Their managers sacked them after they struck. The Ledwood workers put up a 200 strong mass picket. Over 70 scaffolders immediately refused to cross. They were told they would be sacked, but joined the picket line anyway. Workers for Marley Davenport, another contractor, also refused to cross the picket line. Electricians for the Lightening company told their bosses they would not break the picket line either.
By the beginning of last week nearly 500 workers were on strike and the site had ground to a halt. Pickets blocked the main road, which runs to the docks, bringing chaos to neighbouring firms. The workers held a daily mass picket and meeting to discuss how to wage the dispute. Letters The AEEU union sent letters to its members repudiating the action, but all the workers stood firm.
"Look at this picket. It shows the power that workers have got," AEEU steward John McEwan told Socialist Worker. "This is how the unions can regain strength. Things are moving back our way."
Managements of the companies on site refused to speak to the workers or their stewards. But they did speak to full time union officials and held a meeting with them on Thursday of last week. The stewards caught up with them. "We had to chase managers and union officials round the country," John McEwan told a confident mass meeting the following morning. "We finally caught up with them in Doncaster."
The companies conceded better facilities and a national safety inspection. It was a humiliating climbdown and brilliant victory for a group of workers who were not prepared to wait for their union leaders or stay within the anti-union laws.
Only one issue was outstanding on Monday of this week. Bosses wanted to re-employ all workers from the same date-Tuesday of this week. Months or years of previous service would be wiped off the slate. That could open the door to victimisations later down the line. The policy of "last in, first out," which prevents managers picking who to make redundant, would be meaningless if everyone had the same start date.
Workers returned to work on Tuesday with the start dates issue unresolved. They are keeping up an overtime ban, refusing to work more than 38 hours a week. They are determined to win back their start dates from management.
UNIVERSITY LECTURERS are set to strike next Tuesday. AUT union members in the "old" universities are angry at the way their pay has fallen in recent years and at the increasing use of temporary contracts.
"We are sick at the way that universities are run on casual labour these days," says an AUT member. "If you don't know whether your contract will be renewed or not, how can you dare to get a mortgage? You might not have a job in a year, or you might have to move to get another post. There is also huge resentment at the way student numbers have expanded without extra resources to deal with the situation."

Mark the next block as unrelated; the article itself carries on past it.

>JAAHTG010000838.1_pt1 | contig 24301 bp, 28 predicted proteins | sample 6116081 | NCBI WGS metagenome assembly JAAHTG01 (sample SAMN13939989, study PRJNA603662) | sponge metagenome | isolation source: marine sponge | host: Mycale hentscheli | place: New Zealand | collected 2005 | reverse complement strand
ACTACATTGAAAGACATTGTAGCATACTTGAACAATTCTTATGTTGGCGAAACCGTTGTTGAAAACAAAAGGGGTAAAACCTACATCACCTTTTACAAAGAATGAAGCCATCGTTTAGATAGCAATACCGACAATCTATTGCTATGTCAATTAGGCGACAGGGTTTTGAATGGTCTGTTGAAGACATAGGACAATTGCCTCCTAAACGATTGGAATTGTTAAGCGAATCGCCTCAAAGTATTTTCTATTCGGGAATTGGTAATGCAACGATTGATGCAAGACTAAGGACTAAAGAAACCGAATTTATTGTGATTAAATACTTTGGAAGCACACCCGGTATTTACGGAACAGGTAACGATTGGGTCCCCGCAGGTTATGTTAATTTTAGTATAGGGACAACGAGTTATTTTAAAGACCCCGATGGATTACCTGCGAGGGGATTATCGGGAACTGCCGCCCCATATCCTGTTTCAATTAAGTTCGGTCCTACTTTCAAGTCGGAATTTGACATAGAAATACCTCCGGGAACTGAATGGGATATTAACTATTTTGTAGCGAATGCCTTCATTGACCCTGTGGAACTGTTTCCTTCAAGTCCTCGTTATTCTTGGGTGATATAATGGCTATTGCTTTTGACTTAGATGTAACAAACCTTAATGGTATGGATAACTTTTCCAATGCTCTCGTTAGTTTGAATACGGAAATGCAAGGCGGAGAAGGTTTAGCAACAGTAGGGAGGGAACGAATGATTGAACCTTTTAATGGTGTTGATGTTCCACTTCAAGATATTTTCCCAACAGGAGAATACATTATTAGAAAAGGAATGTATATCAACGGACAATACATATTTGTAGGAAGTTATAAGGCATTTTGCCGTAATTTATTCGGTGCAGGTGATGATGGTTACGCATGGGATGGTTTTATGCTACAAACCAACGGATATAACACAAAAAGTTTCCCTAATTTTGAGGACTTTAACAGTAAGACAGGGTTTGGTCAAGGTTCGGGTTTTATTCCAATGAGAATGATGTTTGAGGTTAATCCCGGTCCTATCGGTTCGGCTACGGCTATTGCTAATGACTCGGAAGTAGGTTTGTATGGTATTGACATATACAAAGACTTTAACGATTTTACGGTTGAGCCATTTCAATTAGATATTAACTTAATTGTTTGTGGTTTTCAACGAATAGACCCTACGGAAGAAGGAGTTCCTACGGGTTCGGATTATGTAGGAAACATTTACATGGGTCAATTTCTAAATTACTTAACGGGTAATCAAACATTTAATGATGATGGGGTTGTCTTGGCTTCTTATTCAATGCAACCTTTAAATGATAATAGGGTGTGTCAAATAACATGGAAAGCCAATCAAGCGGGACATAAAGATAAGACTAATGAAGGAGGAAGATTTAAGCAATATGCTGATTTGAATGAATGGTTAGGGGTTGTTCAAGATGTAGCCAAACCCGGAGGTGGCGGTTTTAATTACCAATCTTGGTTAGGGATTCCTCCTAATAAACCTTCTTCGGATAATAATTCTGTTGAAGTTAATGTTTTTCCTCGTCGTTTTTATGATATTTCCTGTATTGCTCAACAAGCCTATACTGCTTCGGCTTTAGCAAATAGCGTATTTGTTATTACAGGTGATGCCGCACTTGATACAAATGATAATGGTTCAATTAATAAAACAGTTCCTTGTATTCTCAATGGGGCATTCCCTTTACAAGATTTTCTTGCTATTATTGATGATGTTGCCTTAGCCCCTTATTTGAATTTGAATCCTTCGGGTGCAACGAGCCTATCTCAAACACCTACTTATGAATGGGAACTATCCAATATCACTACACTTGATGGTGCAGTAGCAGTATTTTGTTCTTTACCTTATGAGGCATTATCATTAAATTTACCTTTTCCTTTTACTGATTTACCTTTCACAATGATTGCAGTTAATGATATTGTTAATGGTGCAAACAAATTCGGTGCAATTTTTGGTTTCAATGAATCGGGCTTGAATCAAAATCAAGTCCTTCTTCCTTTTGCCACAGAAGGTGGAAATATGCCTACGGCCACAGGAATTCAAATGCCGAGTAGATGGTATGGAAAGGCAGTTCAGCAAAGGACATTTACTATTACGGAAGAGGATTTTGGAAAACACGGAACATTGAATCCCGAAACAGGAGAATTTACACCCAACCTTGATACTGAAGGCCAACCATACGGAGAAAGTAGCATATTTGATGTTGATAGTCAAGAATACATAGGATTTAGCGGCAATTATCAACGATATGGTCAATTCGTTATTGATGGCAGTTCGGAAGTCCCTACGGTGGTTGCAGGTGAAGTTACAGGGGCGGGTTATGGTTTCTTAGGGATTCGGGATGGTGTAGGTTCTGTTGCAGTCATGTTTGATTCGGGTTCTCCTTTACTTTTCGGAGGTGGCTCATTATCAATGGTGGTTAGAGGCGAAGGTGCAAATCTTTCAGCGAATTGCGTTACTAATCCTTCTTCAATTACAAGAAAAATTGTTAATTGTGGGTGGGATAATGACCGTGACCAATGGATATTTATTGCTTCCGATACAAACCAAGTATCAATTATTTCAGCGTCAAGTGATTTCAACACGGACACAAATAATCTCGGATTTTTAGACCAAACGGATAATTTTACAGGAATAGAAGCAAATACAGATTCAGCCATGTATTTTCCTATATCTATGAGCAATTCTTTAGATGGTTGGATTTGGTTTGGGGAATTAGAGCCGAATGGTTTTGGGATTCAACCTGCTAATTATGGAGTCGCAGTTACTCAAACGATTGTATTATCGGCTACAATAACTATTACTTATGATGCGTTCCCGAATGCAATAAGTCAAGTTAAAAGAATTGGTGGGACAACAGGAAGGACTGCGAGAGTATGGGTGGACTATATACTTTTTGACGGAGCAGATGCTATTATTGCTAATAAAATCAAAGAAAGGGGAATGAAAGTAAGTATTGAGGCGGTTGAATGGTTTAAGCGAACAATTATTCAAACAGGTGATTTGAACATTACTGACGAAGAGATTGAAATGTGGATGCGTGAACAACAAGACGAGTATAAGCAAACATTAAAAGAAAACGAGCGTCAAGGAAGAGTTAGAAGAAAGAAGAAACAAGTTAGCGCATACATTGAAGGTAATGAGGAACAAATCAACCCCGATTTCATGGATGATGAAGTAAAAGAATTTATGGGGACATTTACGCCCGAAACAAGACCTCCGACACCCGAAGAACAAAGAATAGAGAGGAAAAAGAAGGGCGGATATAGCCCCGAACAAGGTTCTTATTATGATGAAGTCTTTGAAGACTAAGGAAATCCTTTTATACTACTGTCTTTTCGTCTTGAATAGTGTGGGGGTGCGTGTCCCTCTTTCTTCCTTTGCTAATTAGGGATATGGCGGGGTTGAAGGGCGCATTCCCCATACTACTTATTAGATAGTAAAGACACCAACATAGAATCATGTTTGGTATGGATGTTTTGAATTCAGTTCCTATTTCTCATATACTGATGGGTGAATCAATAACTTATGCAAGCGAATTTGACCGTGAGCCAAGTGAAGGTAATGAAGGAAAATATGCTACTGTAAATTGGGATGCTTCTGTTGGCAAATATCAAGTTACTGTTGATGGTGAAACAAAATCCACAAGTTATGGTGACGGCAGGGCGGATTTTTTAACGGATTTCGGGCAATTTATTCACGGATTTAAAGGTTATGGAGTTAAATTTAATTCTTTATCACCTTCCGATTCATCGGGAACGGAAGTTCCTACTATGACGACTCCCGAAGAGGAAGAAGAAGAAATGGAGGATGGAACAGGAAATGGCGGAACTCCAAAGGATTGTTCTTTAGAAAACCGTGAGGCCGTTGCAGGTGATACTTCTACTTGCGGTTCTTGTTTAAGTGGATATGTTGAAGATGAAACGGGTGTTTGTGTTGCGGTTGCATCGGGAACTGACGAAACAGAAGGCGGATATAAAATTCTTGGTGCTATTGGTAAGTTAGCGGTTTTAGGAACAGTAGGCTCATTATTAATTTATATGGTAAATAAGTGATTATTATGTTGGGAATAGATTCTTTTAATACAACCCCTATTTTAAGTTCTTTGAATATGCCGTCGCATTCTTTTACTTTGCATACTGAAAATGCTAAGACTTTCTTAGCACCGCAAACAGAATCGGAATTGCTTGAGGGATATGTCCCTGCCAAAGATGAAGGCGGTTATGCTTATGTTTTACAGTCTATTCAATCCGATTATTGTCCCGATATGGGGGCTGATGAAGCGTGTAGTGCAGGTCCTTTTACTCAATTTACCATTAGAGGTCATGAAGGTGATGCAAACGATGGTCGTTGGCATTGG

The result of a ballot for action was announced at last week's AUT summer council. There was a 58 percent vote for strike action and a 68 percent vote for action short of a strike. Lecturers have been offered a 3.5 percent rise but are asking for 10 percent. They also want 50 percent of staff who are on temporary contracts to be put onto permanent ones. And they want the gap between men and women's pay in the universities to be addressed.
Next week's strike was set to disrupt exams at many universities. It will be followed by further action, also designed to hit exams. Each local association in the AUT will choose four days in June to do no exam work and four days in August to boycott admissions. On those days lecturers will be boycotting bureaucracy, unplugging their phones and refusing to answer their e-mails. "There were calls at the conference for lecturers to get together and burn the bloody forms," says another AUT member.
Lecturers were building for the strike this week and organising picket lines to achieve maximum impact. "We need to be recruiting casual staff to the union so they can join the strike," says a lecturer in Birmingham. "When we struck two years ago we recruited around 30 people to the union. The strike really raised morale." Lecturers hope that members of NATFHE, who work in the "new universities" (the old polytechnics), will also decide to ballot for strike action over pay.
Lecturers at South Bank University in London voted this week for strike action. Management has derecognised the lecturers' NATFHE union. In response, lecturers voted by 120 to 77 for strike action and by 150 to 48 for action short of a strike. Lecturers were to meet on Wednesday of this week to decide what form of action to take. Management has made some concessions already, but still insists on impossible conditions for re-recognition.